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Presumed Innocent Mass Market Paperback – April 5, 2011
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From Publishers Weekly
Copyright 1987 Reed Business Information, Inc. --This text refers to an out of print or unavailable edition of this title.
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Rusty Sabich's boss, Raymond Horgan, is in a dogfight for the election with Nico Della Guardia, a former lieutenant. When one of their colleagues, Carolyn Polhemus, is found brutally murdered, Horgan gives Sabich the job. What Horgan does not know is that Sabich and Polhemus had been involved in an affair, which ended badly. Only Sabich's wife, Barbara, knows about the affair, and she has as much trouble dealing with her husband's obsession over the dead woman as she did with the affair. Sabich begins the investigation but there are no suspects, no leads, and no hope of finding the killer. But when Horgan loses the election, Sabich is stunned to find himself the new administrations one and only suspect for the Polhemus murder.
The fact that Sabich was a prosecutor becomes a key part of the legal dilemma in which our narrator finds himself. On the one hand he can piece together the prosecution's case based, but on the other hand Sabich is well aware of how what he does in defending himself can add to his legal problems, especially since without proof of the affair the prosecution is lacking a motive to tie the circumstantial evidence together. This last bit is crucial to the novel's dynamic because we have our own reasonable doubt about Sabich's innocent. Even if we do not know that Agatha Christie had a first-person narrator be the murderer in one of her classic mystery novels, we have to entertain doubts about Sabich: his finger print is found on a glass in the apartment, there was a phone call from his house to Polhemus that night, etc. Sabich has reasonable explanations, but there are too many of them for us not to think that something is wrong here.
Sabich, along with his friend Detective Lipranzer, is pursuing some ideas as to who would want to murder Polhemus and frame him for the crime. But in the courtroom it is defense attorney Sandy Stern who carries the legal burden of Sabich's defense; provided he can get his client to stop acting like an attorney during the trial. But then the presiding judge, Larren Lyttle, is perfectly willing to give Sabich every courtesy. Lyttle is a defendant's judge, who is most insistent that jurors in his courtroom presume the innocence of defendants. That is the good news. The bad news is that Sabich learns Lyttle might be deeply involved in his alternative theory of the case. In other words, the judge is a potential loose cannon.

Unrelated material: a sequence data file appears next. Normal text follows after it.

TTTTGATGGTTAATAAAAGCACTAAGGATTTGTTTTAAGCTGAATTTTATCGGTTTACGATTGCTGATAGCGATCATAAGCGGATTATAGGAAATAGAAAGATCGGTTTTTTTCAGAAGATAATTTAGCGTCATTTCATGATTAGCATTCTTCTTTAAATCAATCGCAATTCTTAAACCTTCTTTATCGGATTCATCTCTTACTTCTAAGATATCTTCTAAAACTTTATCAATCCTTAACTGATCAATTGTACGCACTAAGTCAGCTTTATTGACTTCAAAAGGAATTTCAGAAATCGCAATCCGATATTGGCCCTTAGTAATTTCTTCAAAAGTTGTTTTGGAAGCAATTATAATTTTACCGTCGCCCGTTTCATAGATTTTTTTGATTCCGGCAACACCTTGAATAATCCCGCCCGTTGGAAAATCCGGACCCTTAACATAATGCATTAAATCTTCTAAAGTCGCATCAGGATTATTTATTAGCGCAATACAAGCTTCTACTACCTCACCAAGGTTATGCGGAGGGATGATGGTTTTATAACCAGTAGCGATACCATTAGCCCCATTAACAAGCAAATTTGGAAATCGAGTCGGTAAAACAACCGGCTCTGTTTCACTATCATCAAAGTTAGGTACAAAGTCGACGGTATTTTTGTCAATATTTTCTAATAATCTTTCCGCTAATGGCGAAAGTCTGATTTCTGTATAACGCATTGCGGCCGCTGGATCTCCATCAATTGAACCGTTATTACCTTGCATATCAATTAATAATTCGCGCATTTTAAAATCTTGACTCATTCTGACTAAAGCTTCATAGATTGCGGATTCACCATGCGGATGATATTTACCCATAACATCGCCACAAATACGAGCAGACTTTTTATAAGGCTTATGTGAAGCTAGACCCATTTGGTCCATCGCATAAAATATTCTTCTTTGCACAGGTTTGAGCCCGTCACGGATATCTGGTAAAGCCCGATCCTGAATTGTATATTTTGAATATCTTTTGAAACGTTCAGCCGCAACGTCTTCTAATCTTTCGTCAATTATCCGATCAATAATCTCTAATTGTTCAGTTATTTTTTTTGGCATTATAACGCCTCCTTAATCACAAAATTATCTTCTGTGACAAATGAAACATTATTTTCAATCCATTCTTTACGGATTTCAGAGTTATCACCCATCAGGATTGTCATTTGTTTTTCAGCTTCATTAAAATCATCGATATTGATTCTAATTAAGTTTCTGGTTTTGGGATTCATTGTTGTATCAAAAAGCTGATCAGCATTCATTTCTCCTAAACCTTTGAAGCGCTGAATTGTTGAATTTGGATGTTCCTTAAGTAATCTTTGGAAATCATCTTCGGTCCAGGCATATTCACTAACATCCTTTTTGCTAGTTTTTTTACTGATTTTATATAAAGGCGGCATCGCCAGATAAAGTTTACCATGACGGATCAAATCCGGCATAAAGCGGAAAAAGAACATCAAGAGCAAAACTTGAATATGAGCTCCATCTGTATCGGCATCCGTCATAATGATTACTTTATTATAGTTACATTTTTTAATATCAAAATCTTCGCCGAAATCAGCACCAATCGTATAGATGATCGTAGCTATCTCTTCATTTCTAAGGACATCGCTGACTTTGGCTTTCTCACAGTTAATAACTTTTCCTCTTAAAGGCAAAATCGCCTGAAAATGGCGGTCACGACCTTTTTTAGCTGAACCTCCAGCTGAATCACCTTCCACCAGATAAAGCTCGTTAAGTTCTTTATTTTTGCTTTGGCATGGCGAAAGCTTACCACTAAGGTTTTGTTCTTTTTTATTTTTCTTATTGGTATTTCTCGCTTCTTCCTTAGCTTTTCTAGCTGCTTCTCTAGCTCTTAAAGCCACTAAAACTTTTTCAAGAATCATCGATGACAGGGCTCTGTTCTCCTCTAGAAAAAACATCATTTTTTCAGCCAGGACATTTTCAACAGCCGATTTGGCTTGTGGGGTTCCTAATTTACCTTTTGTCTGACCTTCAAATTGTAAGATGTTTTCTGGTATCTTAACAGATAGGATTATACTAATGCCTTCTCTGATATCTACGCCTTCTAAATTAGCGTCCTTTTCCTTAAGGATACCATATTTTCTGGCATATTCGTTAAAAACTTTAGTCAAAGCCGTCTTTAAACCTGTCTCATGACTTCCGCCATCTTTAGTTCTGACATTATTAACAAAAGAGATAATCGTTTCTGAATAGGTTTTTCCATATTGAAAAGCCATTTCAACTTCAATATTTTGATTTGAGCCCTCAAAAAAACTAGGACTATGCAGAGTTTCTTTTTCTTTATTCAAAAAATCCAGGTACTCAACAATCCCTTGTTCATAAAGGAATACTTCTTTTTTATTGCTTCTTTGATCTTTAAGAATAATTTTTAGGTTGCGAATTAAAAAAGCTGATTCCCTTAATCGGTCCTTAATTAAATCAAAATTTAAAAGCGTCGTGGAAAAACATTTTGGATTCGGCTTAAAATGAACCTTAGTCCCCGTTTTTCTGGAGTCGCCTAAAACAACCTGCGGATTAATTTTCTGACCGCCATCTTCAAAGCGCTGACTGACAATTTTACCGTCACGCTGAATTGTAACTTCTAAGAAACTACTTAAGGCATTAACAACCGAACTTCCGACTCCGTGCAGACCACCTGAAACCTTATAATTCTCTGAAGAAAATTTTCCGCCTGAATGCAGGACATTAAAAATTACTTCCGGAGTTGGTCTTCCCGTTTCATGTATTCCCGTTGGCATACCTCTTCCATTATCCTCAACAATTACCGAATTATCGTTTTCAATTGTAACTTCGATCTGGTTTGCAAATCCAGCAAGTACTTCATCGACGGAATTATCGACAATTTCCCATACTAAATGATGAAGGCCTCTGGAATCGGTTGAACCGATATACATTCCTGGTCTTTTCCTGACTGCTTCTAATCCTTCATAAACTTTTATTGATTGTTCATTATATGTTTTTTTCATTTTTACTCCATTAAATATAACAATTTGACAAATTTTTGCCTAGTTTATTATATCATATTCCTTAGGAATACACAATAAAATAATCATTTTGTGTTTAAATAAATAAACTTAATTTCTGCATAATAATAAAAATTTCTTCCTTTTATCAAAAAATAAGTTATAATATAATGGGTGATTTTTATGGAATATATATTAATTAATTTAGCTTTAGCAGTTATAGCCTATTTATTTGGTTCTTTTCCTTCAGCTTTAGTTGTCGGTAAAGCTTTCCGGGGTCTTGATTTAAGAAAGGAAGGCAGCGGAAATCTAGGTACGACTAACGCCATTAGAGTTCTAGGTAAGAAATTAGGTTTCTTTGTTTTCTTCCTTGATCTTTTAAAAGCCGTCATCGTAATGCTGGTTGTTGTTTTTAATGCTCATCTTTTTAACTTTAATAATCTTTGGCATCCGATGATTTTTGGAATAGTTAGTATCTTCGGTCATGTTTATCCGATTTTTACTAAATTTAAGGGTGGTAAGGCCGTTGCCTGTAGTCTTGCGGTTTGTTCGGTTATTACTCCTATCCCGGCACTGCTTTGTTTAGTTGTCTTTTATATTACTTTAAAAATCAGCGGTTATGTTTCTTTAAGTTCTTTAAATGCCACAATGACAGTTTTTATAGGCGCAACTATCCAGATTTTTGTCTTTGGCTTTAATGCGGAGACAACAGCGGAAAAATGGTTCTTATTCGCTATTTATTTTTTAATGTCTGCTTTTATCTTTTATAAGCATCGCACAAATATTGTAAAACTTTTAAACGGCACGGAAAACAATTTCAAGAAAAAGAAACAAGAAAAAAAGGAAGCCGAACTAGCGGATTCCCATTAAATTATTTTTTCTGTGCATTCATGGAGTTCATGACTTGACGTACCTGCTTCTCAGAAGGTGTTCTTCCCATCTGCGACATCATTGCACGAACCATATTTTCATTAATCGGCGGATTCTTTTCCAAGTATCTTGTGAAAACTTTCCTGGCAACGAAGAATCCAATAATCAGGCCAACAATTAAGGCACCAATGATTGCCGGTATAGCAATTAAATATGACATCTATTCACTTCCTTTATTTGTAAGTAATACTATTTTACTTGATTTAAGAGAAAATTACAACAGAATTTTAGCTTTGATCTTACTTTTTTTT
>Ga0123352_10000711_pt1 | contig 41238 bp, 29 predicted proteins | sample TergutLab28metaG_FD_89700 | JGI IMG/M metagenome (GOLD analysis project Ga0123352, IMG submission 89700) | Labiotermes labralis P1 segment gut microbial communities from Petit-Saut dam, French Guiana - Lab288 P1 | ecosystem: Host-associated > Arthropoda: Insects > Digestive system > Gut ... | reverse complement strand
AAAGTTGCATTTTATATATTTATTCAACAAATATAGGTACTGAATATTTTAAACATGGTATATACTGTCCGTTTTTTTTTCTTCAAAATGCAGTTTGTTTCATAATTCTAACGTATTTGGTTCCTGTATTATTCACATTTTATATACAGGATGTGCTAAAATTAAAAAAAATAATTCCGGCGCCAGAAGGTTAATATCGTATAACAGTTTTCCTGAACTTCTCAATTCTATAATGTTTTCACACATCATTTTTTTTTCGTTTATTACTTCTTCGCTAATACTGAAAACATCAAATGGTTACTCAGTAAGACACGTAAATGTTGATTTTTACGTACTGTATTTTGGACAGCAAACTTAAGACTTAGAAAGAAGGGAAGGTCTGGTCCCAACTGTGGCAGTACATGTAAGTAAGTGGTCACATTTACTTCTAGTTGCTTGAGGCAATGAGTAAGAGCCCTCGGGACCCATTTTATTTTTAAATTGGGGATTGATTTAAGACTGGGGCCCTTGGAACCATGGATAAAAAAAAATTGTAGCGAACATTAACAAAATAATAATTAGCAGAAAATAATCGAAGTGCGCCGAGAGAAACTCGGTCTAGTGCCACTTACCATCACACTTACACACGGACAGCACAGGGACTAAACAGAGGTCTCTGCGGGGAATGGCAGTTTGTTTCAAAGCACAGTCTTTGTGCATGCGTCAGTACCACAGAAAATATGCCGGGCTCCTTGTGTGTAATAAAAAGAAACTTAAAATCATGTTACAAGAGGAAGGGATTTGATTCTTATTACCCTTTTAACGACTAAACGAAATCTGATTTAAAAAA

For me the strength of "Presumed Innocent" remains what happens in the courtroom. Stern's cross-examination of the coroner, "Painless" Kumagai is a wonderful set piece. It is the sort of scene that makes you realize how few novels set in courtroom ever manage to come up with really first-rate scenes. But what makes this novel so compelling is how well it keeps us guessing as to not only whether or not Sabich did the murder, but also whether or not he will be convicted of the crime. Even when one of those questions is resolved, the other remains unresolved until the final chapters of the book.
Scott Turow has not written a novel as good as "Presumed Innocent," and it seems unlikely he ever will. This is not because of his lack of talent (certainly he has not flooded the market with his novels unlike Grisham), but simply because he may have committed the unpardonable sin of writing his greatest book first (as Richard Adams did with "Watership Down"). I could live with such a curse.
Intrigue, romance, lies, betrayal, sex, murder, powerful attorney's and a story with twists and turns, this is a must read for any that are interested in the genre and haven't gotten around to reading it yet. Turow is a master at writing dialogue, it seems to flow naturally off the page and it makes all the characters believable and either likable, dislikable or downright hated.
I would certainly recommend reading this before seeing the movie if I had my choice, but don't skip it even if you already know the ending. The writing here is just plain excellent and I give this one a very strong recommendation.